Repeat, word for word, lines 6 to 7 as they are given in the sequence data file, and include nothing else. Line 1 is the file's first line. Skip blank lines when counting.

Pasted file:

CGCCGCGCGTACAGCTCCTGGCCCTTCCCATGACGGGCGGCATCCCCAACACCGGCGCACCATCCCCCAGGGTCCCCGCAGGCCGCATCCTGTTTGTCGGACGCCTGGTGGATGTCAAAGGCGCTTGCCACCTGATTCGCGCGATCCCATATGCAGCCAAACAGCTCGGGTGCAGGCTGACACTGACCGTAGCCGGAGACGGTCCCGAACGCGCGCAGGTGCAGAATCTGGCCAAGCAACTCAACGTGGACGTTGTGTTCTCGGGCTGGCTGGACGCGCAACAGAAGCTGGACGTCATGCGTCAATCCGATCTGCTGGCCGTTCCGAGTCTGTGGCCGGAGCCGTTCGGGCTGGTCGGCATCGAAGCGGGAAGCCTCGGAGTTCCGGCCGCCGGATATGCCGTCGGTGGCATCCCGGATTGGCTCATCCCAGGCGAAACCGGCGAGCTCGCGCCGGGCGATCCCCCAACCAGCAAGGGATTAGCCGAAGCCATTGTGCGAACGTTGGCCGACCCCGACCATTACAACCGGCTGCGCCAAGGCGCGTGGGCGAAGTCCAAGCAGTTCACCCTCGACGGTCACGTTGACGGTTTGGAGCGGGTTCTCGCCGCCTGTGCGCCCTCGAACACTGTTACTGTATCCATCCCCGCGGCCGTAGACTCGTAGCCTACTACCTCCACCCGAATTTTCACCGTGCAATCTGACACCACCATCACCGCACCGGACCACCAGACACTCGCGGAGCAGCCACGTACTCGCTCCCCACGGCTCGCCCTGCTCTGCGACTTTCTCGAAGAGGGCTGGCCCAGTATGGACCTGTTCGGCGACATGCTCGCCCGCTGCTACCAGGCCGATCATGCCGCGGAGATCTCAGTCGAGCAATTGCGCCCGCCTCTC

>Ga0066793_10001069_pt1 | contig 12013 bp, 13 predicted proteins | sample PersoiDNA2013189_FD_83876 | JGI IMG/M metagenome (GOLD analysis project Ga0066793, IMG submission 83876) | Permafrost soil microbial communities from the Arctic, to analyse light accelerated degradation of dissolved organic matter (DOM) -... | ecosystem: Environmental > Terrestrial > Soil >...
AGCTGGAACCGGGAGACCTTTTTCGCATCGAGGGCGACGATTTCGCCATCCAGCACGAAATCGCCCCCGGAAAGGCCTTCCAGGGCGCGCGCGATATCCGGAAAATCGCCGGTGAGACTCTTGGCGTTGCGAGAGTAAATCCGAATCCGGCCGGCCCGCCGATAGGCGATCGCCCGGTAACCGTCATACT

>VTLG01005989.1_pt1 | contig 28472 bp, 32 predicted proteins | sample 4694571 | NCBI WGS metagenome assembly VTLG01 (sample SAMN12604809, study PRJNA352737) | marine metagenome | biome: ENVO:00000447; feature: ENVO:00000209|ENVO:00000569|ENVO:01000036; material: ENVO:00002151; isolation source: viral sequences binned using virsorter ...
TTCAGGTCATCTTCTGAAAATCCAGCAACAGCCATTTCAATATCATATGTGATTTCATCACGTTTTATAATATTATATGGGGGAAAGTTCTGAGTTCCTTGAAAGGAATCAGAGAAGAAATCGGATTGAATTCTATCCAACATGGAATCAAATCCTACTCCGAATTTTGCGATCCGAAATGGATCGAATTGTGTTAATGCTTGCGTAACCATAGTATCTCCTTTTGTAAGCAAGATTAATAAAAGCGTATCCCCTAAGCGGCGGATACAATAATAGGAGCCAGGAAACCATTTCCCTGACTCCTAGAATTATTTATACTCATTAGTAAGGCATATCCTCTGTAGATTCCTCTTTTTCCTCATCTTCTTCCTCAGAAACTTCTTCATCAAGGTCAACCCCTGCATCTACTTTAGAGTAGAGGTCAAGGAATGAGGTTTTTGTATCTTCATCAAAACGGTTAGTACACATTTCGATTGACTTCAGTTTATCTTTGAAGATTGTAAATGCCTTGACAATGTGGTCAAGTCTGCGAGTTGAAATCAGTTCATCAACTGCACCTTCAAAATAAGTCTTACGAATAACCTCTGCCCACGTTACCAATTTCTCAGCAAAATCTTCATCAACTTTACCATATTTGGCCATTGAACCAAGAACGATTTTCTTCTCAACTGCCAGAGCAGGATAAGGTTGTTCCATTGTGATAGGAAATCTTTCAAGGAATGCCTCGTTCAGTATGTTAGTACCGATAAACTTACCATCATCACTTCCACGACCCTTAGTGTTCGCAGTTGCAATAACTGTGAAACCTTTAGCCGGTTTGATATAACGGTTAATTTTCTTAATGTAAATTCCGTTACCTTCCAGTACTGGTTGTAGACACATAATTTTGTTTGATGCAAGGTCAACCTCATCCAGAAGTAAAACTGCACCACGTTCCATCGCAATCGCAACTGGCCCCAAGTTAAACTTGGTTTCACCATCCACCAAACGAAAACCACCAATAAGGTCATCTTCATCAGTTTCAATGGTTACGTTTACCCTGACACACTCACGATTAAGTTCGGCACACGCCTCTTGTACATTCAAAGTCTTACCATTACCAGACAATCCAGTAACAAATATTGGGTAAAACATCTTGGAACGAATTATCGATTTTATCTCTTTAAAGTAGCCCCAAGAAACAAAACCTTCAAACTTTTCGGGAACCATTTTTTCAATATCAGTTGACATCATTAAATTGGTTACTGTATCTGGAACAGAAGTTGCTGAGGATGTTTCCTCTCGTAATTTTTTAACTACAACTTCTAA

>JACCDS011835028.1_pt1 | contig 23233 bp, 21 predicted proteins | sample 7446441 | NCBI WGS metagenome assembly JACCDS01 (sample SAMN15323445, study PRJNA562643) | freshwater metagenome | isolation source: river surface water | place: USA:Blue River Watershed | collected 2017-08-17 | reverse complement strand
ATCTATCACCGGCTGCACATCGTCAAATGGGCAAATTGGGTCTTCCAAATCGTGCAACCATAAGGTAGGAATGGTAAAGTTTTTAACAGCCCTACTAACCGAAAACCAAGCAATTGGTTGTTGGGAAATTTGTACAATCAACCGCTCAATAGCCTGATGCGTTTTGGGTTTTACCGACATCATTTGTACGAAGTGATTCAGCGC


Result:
>JACCDS011835028.1_pt1 | contig 23233 bp, 21 predicted proteins | sample 7446441 | NCBI WGS metagenome assembly JACCDS01 (sample SAMN15323445, study PRJNA562643) | freshwater metagenome | isolation source: river surface water | place: USA:Blue River Watershed | collected 2017-08-17 | reverse complement strand
ATCTATCACCGGCTGCACATCGTCAAATGGGCAAATTGGGTCTTCCAAATCGTGCAACCATAAGGTAGGAATGGTAAAGTTTTTAACAGCCCTACTAACCGAAAACCAAGCAATTGGTTGTTGGGAAATTTGTACAATCAACCGCTCAATAGCCTGATGCGTTTTGGGTTTTACCGACATCATTTGTACGAAGTGATTCAGCGC